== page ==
The proposal to ban hydraulic fracturing inside Youngstown city limits, despite a defeat at the polls Tuesday, gained some percentage points and narrowed the gap from a defeat in May.
But the numbers from Election Day aren't concerning an industry group that supports oil and natural gas drilling in Ohio, a spokesman for which says the 4 percent gain in support of the ban can be attributed to the ''politics of the election.''
Mike Chadsey, director of public relations for the Ohio Oil and Gas Association, instead pointed to raw vote numbers, which show the issue received about 1,900 more votes against changing the city's charter than the issue did six months ago.
Chadsey said the mayoral race was ''the game changer,'' and drove more voters to the polls on Tuesday compared to May. Also, there was a countywide ballot issue that may have brought more voters out, Chadsey said.
Unofficial returns from the Mahoning County Board of Elections show what's called the ''Community Bill of Rights'' going down, 54.8 percent to 45.1 percent. Results from May were 56.8 percent against the charter amendment and 43.1 percent for it.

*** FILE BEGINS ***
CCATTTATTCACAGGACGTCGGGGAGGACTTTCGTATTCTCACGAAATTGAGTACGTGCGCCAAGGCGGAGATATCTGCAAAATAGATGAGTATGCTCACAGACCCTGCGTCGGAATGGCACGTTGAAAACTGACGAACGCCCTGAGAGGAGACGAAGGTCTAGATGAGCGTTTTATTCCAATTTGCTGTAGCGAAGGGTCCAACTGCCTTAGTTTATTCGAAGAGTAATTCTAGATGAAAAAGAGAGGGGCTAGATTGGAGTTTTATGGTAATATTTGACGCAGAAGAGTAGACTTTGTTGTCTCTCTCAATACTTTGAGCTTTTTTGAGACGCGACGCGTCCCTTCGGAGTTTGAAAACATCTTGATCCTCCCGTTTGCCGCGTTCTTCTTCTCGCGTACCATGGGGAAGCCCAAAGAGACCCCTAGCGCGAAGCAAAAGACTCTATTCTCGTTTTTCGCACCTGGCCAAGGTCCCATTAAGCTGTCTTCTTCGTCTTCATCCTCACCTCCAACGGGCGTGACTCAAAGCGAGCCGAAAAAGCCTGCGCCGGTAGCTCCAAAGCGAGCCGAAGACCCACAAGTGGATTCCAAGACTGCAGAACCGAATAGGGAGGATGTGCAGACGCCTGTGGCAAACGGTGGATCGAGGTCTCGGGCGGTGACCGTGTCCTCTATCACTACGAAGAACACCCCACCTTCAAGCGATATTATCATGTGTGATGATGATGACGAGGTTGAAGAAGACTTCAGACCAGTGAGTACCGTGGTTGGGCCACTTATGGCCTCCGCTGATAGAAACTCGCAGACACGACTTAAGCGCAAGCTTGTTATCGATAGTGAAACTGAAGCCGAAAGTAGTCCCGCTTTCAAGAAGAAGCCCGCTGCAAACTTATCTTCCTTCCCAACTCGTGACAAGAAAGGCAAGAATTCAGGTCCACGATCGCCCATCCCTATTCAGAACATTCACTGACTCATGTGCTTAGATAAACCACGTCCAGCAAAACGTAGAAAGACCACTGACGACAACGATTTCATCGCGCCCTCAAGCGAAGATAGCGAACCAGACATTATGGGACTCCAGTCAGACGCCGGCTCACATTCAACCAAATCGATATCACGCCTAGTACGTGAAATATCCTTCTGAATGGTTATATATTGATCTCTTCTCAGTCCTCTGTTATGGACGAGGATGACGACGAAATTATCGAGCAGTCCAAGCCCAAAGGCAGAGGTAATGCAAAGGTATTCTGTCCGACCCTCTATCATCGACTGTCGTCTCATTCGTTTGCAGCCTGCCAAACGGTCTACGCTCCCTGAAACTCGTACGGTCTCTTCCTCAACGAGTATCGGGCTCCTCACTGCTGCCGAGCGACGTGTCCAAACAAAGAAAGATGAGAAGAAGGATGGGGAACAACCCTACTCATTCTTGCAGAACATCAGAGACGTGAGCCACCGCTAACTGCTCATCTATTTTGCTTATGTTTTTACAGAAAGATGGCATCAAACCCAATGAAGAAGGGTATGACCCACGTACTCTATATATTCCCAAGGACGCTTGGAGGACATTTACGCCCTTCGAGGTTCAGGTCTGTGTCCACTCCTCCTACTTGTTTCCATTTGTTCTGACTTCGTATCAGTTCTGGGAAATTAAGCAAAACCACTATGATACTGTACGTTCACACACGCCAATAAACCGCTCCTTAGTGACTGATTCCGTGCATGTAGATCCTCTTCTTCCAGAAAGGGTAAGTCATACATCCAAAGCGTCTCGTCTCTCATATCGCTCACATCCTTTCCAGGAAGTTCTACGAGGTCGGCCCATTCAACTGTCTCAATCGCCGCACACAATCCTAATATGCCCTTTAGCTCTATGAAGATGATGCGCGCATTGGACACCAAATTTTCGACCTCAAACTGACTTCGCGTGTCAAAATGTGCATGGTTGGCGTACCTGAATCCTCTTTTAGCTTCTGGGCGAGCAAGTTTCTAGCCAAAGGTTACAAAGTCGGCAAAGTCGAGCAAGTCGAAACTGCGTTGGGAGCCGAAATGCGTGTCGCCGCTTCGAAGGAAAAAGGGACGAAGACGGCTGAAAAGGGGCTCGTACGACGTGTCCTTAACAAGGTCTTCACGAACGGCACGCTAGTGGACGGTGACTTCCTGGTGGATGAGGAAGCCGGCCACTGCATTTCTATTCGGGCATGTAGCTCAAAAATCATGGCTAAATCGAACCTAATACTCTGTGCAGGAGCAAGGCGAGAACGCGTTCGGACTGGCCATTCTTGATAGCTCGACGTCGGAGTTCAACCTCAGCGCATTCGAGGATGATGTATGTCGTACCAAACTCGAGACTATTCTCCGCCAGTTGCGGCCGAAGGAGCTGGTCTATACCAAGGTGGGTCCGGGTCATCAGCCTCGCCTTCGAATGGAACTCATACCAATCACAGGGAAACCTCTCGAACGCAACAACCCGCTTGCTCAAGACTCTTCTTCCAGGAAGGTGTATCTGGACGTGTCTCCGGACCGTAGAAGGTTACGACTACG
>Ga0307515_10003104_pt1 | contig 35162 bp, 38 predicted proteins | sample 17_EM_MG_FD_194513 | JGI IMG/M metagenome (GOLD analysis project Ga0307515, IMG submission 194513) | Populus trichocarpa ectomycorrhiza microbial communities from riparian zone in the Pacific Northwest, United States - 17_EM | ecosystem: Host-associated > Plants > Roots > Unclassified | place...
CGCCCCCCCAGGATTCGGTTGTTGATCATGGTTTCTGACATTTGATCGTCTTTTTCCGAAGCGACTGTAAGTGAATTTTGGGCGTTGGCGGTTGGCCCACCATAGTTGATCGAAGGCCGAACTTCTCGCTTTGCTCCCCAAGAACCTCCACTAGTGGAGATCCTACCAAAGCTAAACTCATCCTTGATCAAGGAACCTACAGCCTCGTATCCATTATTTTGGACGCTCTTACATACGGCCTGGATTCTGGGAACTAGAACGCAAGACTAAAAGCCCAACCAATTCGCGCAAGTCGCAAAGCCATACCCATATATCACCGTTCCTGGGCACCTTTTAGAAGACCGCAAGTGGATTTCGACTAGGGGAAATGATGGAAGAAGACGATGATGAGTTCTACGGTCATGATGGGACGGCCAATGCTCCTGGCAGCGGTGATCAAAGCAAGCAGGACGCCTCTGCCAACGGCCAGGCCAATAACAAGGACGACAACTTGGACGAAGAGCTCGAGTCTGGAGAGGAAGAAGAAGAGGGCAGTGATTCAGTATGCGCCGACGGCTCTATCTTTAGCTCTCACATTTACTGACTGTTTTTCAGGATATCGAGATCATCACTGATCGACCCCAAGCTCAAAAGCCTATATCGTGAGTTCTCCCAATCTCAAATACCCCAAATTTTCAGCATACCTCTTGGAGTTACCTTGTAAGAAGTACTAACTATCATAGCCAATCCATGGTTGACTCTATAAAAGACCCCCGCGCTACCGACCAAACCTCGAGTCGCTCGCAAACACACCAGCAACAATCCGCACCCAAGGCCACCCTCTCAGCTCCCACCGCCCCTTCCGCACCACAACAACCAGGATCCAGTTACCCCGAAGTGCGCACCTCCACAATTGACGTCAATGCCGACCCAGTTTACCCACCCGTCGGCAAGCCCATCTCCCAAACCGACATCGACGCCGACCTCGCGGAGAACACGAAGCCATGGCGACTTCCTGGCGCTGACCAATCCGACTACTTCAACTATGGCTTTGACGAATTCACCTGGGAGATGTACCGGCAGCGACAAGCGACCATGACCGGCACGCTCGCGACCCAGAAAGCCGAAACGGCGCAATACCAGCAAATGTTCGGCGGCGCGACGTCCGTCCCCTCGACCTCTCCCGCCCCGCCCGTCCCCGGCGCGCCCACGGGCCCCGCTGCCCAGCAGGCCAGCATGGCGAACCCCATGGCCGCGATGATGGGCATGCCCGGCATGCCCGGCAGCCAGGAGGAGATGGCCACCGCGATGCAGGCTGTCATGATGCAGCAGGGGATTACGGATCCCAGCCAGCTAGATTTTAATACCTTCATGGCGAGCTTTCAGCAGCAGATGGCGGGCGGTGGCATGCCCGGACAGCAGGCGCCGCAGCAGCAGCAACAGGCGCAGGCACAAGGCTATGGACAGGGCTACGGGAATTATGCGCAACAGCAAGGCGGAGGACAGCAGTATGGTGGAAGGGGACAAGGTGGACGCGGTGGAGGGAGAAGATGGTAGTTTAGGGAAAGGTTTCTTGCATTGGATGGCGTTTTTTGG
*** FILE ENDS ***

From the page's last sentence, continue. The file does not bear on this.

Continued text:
FrackFree Mahoning Valley, the anti-fracking group that brought the charter change proposals, plans another attempt next year.
Youngstown Community Bill of Rights:
2,912 votes 43.1 %
3,837 votes 56.8%
4,742 votes 45.1%
Susie Beiersdorfer, of the group's leaders, said Tuesday's outcome is a ''small victory'' and that people are becoming more ''aware'' and ''educated'' on the subject.
''We are just going to continue educating,'' Beiersdorfer said Wednesday. ''We have scientists, citizens that are researching this. This is what we know, this is not what we believe.''
Voters defeated a similar charter amendment in Bowling Green by about a 50 percent margin. However, voters in Oberlin approved the fracking ban.
Still, Chadsey said, that whether in Youngstown, Bowling Green or Oberlin, the charter amendments are ''ceremonial'' and ''at the end of the day, there is no policy implications,'' but the proposals ''send a bad message.'' That, in part, was what the opposition group members in Youngstown hung their hat on, that the amendment sent the wrong message to companies in the drilling industry that wanted to do business here.
Butch Taylor, business manager for Plumbers and Pipefitters Local 396, which put up money to fight the amendment, called the measure a ''jobs killer.''
The Ohio Department of Natural Resources has sole authority to regulate the industry, Chadsey said.